Guess what?  It's a fucking JOB.  You do it to earn money.  If you enjoy it too, that's a bonus.  I'm also having real problems understanding a world view in which any job in chemistry could possibly seem less interesting than working in fast food.

Re the girlfriend, this is the 21st century, which means that ideas like you buying her stuff so she'll stick around ought to be ancient history.

And as others have said, biking 7 miles to work is nothing for a guy that pretends to be in decent shape.  Unless there are some serious hills, you could do it without working up a sweat.

socaso

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Re: Desperate for Life Advice
« Reply #21 on: May 23, 2014, 10:54:18 AM »
You've gotten a lot of good advice but I just want to make two suggestions. First of all you should really consider contacting some chemists and talking to them about the field. It seems like you are throwing in the towel without really exploring your options. You might be able to contact some graduates of your program from your school or just call a company that employs chemists and talk to them about their field and how they like the work and what opportunities they see out there for people with a chemistry degree.

Second of all you sound like you are overwhelmed by post college life and might even be slightly depressed. You might want to consider booking a few sessions with a counselor. I went through a major depression and got counseling and getting my career back on track was part of that. It really helped me and I've always been glad I went through it.

Glenstache

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Re: Desperate for Life Advice
« Reply #22 on: May 23, 2014, 10:54:41 AM »
Plenty of advice up above about the finances.

Your degree in chemistry demonstrates a few key skills: strong abstract analytical thinking (thermodynamics isn't exactly paint by numbers), follow through (not an "easy" major), and a marketable skill from all of the lab work.

You can apply these either doing straight lab work, as a bridge to something related but more interesting, or as a case to hire you in an unrelated field. As a field, chemistry covers a huge amount of ground from renewable energy to environmental cleanup, to heavy industrial process. Something in that range is bound to be interesting. Most employers you would want to work for over the long term and who will be willing to invest in their employees will see the value in hiring smart people who can adapt and learn. Market your ability to do that.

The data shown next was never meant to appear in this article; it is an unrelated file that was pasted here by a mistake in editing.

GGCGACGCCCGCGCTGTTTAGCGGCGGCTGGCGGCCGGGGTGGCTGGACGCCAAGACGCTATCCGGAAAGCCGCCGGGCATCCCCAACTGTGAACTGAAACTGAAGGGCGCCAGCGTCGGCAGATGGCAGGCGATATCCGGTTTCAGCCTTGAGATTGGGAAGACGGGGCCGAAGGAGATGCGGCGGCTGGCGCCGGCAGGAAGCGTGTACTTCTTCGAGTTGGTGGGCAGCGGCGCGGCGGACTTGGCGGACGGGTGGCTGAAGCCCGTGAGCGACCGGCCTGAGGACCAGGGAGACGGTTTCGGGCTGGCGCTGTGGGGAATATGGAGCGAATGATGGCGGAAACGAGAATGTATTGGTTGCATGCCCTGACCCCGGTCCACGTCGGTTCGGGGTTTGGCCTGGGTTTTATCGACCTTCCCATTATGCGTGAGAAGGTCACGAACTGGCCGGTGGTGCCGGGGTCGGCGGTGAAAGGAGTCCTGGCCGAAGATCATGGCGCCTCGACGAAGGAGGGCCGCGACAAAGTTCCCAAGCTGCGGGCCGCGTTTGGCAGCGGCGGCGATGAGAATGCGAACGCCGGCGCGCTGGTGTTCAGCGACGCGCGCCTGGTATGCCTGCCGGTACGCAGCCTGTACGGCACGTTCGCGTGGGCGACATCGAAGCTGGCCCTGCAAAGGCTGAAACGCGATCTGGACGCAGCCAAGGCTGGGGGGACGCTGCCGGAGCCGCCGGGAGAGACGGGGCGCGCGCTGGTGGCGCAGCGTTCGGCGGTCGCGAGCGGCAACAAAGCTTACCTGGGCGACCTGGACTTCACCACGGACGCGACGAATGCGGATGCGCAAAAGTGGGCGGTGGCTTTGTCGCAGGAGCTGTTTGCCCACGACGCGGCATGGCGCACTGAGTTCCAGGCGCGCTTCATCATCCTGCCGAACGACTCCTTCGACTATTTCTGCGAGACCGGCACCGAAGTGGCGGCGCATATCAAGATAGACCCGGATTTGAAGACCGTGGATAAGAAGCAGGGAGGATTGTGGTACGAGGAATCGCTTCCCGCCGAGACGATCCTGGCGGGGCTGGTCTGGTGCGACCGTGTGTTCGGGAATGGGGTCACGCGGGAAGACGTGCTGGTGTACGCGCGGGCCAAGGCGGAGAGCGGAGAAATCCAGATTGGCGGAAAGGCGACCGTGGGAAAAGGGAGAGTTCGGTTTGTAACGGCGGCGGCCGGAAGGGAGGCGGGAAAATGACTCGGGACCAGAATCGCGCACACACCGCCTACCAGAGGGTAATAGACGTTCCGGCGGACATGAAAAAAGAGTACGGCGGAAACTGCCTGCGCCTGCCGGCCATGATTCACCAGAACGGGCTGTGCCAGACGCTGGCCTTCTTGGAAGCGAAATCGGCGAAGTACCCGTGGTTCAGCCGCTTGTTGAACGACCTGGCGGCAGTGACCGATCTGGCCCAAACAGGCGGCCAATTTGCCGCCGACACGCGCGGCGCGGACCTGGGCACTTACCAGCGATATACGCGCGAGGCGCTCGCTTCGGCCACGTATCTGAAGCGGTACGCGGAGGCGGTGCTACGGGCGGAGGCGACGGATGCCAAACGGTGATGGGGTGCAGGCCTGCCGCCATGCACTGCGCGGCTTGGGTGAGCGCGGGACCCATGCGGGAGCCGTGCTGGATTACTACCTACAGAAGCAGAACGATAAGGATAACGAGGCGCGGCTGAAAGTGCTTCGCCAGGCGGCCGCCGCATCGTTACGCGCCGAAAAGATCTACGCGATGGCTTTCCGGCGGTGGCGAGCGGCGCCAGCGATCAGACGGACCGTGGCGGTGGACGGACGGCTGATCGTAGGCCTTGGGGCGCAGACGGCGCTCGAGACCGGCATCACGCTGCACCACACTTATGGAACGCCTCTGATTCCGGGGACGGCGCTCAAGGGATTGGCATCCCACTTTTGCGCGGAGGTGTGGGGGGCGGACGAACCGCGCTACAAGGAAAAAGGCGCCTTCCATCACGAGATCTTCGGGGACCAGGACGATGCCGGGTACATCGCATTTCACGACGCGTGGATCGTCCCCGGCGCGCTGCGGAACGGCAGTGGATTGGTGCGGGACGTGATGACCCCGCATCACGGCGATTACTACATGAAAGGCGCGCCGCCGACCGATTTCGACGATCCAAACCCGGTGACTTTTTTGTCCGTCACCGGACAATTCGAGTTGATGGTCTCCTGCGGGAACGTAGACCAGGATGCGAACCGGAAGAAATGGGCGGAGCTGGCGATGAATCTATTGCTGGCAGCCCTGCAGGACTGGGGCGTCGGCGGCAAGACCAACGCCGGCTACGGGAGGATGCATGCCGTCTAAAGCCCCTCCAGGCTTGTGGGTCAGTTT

All of that is nice in the abstract, but what can a new grad specifically do to make headway? Get in touch with people who are in the field and know the lay of the land. Every profession has professional associations. Find out what the local professional associations are and go to their mixer events and meet people. The social rules are a bit different at these events and it is totally normal to walk up to complete strangers and just ask point blank what they do and could they tell you a bit about it. They are mixers because it is an opportunity for those in the field to meet new people and make professional connections. You can also call the local analytical labs and ask to take a manager-type out for a cup of coffee to ask about what they do and what the lay of the land is. Most people will have been in your position and are willing to take a small amount of time out of their day to pay it forward. Odds are someone took the time to do that for them as well. This is not a job interview, but you should have a copy of your resume on-hand if they ask for it. The goal is to get information out of them about what their job and profession is like and learn from them.  This also gets an extra set of eyes out there looking for opportunities that might be a good match. If they don't have time/interest and say no, that is fine too and doesn't really mean anything about you; just move on to the next person on your list and call them up. (PS, this is also called networking).

I've worked some bad minimum-wage jobs in the past, have 3 science degrees, and am currently working as a consultant. Working in science fields is considerably different than school... for better and worse. But it is all much better than fast food.

Oh, and if you are worried about 7 miles on the bike, drive half way to start and make it a 3-4 mile ride and ramp it up from there. It's actually not a bad metaphor for developing a career... break it into bite size chunks you can use to make progress now, and then do them, and work your way up. Sometimes you'll change your route, but keep pedaling.

Good luck!

MountainFlower